Episcopal Church Ordains 2nd Openly Gay Bishop

Rev. Canon Mary Glasspool smiles following her ordination and consecration ceremony, Saturday, May 15, 2010, in Long Beach, Calif. Seven years after the Episcopal Church caused an uproar by consecrating its first openly gay bishop, it has done the same thing again _ only this time with a woman. Glasspool, of Baltimore, was ordained and consecrated on Saturday, making her the second openly gay bishop in church history and one of the first two female bishops in the Diocese of Los Angeles' 114-year history. (AP Photo/Mark J. Terrill) AP Photo

The Episcopal Church has consecrated a woman as its second openly gay bishop, seven years after stirring lingering controversy by ordaining a man to a similar post.

The Rev. Canon Mary Glasspool, of Baltimore, was ordained and consecrated on Saturday. It also makes her one of the first two female bishops in the Diocese of Los Angeles' 114-year history.

The Episcopal Church, which is the Anglican body in the United States, caused turmoil in the church in 2003 by consecrating the first openly gay bishop, V. Gene Robinson of New Hampshire.

Breakaway Episcopal conservatives have formed a rival church, the Anglican Church in North America, with the support of some Anglican churches outside the U.S.

Glasspool was installed at Long Beach Arena before 3,000 people, who burst into applause at the end, church spokesman Bob Williams said.

Just before the ceremony began, a man stood, shouted about the need to repent and held up a sign that read "Do not be deceived, homosexuals will not inherit the kingdom of God."

After he was escorted out, a young boy in the same section rose holding a Bible and shouted similar slogans. Security guards also led him out.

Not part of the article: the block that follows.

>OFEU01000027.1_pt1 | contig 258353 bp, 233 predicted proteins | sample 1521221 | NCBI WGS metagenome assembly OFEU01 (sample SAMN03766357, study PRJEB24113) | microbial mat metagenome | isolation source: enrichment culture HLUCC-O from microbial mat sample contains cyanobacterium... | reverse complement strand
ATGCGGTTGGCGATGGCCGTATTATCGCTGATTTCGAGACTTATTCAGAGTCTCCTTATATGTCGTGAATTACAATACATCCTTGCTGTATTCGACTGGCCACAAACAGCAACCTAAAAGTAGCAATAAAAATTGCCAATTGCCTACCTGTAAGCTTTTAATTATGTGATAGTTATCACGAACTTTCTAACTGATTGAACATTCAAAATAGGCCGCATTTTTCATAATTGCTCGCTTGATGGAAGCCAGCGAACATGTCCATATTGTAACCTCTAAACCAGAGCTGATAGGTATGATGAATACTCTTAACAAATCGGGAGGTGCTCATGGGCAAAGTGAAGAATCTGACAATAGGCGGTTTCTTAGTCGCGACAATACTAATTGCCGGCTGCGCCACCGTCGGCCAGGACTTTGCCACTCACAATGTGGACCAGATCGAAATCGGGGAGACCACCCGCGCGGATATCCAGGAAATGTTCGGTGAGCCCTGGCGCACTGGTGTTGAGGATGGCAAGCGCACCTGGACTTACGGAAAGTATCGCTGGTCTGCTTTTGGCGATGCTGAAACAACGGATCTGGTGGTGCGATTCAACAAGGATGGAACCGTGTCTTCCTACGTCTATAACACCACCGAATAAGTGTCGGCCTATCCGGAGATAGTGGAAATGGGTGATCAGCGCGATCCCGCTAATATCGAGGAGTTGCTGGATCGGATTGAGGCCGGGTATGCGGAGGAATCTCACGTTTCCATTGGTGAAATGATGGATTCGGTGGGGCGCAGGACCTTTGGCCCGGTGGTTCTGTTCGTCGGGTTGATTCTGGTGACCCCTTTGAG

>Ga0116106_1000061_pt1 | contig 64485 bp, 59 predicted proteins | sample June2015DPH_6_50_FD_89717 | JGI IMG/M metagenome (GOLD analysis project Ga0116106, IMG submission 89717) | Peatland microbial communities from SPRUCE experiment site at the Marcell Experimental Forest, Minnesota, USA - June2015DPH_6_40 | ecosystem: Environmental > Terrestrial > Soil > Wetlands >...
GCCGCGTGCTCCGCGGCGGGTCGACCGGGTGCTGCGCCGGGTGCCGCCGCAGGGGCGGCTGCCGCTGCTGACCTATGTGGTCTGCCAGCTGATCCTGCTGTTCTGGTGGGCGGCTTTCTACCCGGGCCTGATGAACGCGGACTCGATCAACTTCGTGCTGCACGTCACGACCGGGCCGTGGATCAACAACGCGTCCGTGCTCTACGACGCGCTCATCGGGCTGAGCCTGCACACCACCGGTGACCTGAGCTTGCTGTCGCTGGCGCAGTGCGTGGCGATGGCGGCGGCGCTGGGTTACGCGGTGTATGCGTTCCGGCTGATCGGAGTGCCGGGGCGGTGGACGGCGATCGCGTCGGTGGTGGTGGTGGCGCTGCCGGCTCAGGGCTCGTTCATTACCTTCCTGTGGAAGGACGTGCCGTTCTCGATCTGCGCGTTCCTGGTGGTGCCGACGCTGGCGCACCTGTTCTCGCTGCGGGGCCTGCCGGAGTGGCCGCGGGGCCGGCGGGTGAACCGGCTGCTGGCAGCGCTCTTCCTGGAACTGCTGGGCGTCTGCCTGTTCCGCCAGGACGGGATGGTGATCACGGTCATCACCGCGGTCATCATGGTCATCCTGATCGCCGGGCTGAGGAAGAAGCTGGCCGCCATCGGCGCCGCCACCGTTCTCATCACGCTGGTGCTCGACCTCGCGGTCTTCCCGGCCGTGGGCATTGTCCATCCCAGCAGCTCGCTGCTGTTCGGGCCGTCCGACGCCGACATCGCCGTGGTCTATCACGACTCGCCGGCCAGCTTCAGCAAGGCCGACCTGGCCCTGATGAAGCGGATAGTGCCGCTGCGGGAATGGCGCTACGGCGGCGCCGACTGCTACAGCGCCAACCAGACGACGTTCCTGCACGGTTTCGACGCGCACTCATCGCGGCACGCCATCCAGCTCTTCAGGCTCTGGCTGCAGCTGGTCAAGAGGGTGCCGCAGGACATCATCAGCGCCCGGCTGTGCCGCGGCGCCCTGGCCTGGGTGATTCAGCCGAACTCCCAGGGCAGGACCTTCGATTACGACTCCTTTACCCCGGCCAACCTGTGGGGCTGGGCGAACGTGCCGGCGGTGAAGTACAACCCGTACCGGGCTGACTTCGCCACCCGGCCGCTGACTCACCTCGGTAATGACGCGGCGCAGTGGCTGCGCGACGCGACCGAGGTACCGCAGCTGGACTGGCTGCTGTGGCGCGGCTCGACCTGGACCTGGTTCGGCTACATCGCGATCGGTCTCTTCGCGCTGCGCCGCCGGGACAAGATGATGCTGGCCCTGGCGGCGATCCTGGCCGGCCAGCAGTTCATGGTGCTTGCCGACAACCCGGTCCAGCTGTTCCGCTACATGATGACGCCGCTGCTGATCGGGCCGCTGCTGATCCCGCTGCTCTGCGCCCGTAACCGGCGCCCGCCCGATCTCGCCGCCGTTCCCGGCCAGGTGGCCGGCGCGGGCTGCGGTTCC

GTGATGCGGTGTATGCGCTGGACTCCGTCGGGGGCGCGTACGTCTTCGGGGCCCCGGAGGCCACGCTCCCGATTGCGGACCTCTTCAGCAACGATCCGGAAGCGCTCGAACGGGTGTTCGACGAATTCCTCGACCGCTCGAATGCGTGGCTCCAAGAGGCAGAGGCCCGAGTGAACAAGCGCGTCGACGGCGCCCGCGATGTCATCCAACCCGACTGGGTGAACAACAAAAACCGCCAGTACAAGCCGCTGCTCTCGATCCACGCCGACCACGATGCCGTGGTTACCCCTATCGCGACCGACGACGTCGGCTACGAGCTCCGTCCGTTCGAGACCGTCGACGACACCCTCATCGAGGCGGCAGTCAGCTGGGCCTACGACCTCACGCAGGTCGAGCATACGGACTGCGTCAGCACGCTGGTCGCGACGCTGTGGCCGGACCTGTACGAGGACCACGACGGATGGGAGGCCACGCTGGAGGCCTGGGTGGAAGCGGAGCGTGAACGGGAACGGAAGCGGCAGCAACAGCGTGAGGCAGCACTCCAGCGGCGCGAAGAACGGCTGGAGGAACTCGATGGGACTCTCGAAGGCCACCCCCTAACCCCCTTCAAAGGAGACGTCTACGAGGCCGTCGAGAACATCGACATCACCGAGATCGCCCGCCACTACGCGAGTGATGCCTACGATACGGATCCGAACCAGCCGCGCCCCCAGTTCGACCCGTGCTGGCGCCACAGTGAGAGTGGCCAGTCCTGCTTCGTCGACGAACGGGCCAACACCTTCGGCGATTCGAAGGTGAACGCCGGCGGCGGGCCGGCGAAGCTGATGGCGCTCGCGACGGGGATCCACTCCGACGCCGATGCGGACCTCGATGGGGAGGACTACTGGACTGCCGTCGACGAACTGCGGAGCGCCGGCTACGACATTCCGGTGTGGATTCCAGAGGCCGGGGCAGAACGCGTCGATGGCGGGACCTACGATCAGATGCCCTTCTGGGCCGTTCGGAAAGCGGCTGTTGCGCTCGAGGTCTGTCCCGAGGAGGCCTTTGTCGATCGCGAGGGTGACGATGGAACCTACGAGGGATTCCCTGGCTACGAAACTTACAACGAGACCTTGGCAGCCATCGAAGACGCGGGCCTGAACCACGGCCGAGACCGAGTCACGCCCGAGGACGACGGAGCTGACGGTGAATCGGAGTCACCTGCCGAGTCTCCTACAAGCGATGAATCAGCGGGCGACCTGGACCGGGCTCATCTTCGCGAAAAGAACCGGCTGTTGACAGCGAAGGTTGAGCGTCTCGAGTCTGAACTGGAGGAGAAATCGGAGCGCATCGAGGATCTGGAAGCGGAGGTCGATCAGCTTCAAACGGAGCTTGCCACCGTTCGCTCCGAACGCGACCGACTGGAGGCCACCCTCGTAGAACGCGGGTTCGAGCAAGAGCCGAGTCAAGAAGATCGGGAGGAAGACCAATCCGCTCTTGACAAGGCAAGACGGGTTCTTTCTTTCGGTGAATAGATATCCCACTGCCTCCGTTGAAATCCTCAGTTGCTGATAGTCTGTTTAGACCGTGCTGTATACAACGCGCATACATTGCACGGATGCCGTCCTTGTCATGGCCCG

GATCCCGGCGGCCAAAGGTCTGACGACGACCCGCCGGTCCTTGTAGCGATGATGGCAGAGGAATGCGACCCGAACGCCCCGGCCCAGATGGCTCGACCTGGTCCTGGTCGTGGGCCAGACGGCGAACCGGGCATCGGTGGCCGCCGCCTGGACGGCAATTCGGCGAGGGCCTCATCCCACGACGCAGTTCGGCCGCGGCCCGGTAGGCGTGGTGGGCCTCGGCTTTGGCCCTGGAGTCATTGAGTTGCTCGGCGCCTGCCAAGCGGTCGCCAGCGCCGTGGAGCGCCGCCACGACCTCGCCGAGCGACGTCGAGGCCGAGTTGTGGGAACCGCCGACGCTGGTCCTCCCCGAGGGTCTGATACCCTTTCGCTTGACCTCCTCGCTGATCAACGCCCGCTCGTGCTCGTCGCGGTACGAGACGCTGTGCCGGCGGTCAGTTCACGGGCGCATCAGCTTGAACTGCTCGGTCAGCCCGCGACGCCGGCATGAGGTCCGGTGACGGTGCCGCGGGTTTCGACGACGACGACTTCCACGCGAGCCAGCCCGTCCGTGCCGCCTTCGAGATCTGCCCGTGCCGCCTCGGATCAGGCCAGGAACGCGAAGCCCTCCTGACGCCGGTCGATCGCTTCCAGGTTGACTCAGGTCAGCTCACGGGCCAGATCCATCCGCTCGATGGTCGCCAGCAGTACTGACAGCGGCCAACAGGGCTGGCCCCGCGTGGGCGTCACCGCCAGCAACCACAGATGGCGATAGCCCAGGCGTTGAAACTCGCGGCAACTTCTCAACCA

The Rev. Canon Diane M. Jardine Bruce, of San Clemente, California, was also ordained Saturday.

The two women were elected last December to serve as assistant bishops in the diocese's six-county territory but conservative Episcopalians had urged the church not to ordain Glasspool. The decision to do so highlights a continued Episcopal commitment to accepting same-sex relationships despite enormous pressure from other Anglicans.

Bishop Jon Bruno, who gave a sermon at the ceremony, said he once opposed ordaining women, but now would be happily serving alongside two.

Bruno defended the church's inclusive policies.

"The world's transformed only if we turn to each and every one of our brothers and sisters and see the face of Christ superimposed on them," he told the audience. "The ones we disagree with most are the ones we're obligated to share our lives and teach the most."

Some overseas Anglican churches have been pressuring Archbishop of Canterbury Rowan Williams, spiritual leader of the world's 77 million Anglicans, to officially recognize the new breakaway conservative Anglican entity in the U.S.

In 2004, Anglican leaders asked the Episcopal Church for a moratorium on electing another gay bishop while they tried to prevent a permanent break in the fellowship.

Since the request was made, some Episcopal gay priests have been nominated for bishop, but none was elected before Glasspool. In July 2009, the Episcopal General Convention, the U.S. church's top policy making body, affirmed that gay and lesbian priests were eligible to become bishops.

Glasspool and Bruce, who leaves her post as pastor of St. Clement's Episcopal Church in San Clemente, will also be the 16th and 17th women to be elected bishops since the first, Barbara Harris, was selected for such a post in Massachusetts in 1988.

Harris was one of seven bishops who helped consecrate Glasspool at Saturday's ceremony.

Glasspool, 56, an adviser, or canon, for eight years to the Diocese of Maryland's bishop, said in an essay on the Los Angeles diocese Web site that she had an "intense struggle" while in college with her sexuality and the call to become a priest.

She did not speak Saturday, but told a gathering of media Friday that the church's willingness to ordain women and gays shows a commitment that goes beyond mere inclusive language.

"We are being the church we say we are," Glasspool said. "We're not just saying it, we're doing it and there's something very powerful about that."
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